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What Do the NBA Lockout and a Dark Staples Center Mean for Downtown?

By Eric Richardson
Published: Tuesday, October 11, 2011, at 08:41AM
Staples Center Eric Richardson / blogdowntown

Cars pass a darkened Staples Center on October 10, 2011. If the NBA does not return in 2011, Downtown L.A. could see a $40 million economic hit from dark nights at the arena.

Late on Monday evening, NBA commissioner David Stern emerged from talks between the leagues owners and players to issue a statement: the league would be canceling the first two weeks of the upcoming regular season.

As host of both the Lakers and Clippers, Downtown L.A.'s Staples Center is uniquely exposed to the impacts of a basketball stoppage. The arena is one of the busiest in the world, and a big piece of that comes from the nearly 100 nights a year the venue hosts NBA games.

When those nights suddenly go dark, Downtown is sure to feel it. If the NBA does not return before the end of 2011—a possibility that many analysts feel is likely—the economic impact to Downtown could be roughly $40 million in lost spending.

32 of the 68 events that Staples Center has remaining in 2011 would be wiped off the schedule by a protracted NBA lockout. Of the 57 dates currently scheduled for events, 26 of them would go dark without basketball. Because the NBA releases dates on a rolling schedule, AEG is unlikely to have time to book more than a handful of new events into suddenly free nights. The company declined to comment on any issues related to the lockout.

To try and figure out what that would mean for Downtown, we talked to John Blank, Deputy Chief Economist with the Los Angeles County Economic Development Corporation.

Assuming 30 games are lost, and that each would have pulled in roughly 20,000 fans, the lockout would cost Staples Center 600,000 ticketed fans in 2011. That would equal perhaps $30 million in ticket sales, but Blank considers that money—much of which would go toward player salaries and other team expenses—a sunk cost that would not necessarily have gone back into Downtown.

Outside the arena, those 600,000 fans might have spent an average of $20 on food and drinks, totaling $12 million. Another $4 million might have gone toward parking, and $6 million may have been spent on concessions inside the arena.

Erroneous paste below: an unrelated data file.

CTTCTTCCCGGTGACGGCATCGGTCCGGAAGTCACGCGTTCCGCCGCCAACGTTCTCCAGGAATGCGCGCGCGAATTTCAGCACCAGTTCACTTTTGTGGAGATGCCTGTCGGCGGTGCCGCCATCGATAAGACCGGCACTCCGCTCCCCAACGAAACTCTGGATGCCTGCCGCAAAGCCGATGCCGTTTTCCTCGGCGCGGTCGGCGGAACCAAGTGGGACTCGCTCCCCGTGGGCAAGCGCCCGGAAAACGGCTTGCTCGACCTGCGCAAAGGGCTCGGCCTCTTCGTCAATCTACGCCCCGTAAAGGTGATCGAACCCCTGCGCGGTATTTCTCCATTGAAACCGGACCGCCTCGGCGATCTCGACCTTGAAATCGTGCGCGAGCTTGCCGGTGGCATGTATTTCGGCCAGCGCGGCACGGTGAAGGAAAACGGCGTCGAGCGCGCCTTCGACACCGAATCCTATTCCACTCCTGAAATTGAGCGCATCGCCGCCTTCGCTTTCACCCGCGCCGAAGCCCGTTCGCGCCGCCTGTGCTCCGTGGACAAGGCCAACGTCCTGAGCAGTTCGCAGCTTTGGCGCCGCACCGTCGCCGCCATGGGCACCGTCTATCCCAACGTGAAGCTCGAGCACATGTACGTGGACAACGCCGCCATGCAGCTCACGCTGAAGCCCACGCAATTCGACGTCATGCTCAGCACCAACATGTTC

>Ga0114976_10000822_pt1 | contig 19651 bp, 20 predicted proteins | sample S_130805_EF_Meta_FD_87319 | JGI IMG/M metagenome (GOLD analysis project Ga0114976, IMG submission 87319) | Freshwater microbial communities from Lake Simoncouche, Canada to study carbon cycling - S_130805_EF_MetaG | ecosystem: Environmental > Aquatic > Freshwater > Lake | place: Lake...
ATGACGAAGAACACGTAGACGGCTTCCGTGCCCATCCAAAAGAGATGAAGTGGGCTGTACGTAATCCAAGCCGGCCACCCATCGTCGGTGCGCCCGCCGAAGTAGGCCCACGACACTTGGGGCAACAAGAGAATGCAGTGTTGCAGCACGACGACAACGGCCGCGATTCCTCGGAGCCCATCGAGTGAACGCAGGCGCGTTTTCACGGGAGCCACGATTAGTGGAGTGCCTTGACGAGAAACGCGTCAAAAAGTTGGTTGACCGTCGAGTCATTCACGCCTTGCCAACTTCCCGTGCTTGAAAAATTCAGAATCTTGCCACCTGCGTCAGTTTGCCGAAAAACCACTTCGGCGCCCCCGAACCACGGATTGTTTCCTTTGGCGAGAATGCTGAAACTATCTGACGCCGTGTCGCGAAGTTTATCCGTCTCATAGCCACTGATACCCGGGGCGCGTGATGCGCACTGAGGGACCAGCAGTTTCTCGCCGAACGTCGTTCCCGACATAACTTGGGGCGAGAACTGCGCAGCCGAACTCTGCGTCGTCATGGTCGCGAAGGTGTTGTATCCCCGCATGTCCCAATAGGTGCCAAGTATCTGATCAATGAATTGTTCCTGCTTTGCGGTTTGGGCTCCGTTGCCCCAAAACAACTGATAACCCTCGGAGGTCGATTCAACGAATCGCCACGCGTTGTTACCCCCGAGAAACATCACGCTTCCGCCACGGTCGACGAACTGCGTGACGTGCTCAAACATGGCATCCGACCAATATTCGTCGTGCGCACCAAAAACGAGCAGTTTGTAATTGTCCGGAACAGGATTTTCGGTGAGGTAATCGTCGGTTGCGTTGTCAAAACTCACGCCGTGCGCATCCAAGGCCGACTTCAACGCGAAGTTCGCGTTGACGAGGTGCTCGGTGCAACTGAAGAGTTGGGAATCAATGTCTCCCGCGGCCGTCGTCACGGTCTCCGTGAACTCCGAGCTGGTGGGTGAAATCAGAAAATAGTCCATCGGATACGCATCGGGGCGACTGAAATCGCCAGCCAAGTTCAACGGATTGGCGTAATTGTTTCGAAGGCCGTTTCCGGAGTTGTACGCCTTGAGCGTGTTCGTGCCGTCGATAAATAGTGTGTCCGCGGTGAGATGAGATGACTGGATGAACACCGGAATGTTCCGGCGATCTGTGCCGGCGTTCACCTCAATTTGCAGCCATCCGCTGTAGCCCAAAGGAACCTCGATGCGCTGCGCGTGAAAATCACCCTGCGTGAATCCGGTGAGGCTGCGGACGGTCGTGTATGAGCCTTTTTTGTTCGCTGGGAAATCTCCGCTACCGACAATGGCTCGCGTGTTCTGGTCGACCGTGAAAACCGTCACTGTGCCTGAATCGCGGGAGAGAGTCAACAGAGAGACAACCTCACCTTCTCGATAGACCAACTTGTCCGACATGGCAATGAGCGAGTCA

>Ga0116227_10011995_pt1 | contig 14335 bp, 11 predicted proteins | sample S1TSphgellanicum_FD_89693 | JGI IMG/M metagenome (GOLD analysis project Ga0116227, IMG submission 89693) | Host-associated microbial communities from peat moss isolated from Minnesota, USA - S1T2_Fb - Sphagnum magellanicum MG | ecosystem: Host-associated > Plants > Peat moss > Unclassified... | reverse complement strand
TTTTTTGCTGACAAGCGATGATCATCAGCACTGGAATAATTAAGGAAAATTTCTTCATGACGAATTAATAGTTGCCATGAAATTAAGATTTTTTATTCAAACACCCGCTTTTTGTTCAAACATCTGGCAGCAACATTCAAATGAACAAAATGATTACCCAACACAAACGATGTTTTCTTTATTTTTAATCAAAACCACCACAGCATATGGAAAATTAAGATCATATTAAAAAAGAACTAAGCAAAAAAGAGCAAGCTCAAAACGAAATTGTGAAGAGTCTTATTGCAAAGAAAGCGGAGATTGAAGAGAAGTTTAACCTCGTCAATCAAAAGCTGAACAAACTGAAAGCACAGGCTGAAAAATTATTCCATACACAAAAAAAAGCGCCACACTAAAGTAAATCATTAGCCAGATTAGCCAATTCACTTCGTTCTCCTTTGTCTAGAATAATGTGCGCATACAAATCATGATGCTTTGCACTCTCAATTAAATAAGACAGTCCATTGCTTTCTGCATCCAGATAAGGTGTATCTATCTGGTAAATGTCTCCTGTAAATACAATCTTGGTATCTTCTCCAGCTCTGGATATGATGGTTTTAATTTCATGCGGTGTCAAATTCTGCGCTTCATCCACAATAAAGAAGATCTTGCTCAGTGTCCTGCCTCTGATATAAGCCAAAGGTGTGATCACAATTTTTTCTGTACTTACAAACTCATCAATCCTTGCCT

That $20 million is then given a 2x multiplier to account for the effect of funds that are re-spent in the Downtown area. That leaves a total number for induced and indirect expenditures outside of ticket sales of $40 million.

While money that would have been spent on tickets and food will likely still be spent regionally on entertainment, much of that spending would take place outside of Downtown.

Still, the picture is not entirely bleak for the central city. Because AEG does schedule so heavily, the arena's 38 remaining non-basketball events are still more than other prominent arenas. Madison Square Garden would lose 14 dates if the Knicks did not play a game before the end of the year, leaving 20 booked events. Chicago's United Center would lose 11 Bulls games, leaving it with 33 events—a number buoyed by 12 days hosting the circus. L.A. Live also still has events at Nokia Theatre and the other venues in the L.A. Live complex, keeping a steady stream of visitors flowing into the neighborhood.

Blank said that traffic is part of a smart strategy by AEG. "They're all about leverage," he noted. "They're diversifying, and they've taken that risk up front."

Also: Over on the KPCC website, Matt DeBord says the cancellation is a chance for L.A. Live's—and the region's—diversified entertainment options to shine. He also includes a clip from "Fast Times at Ridgemont High."


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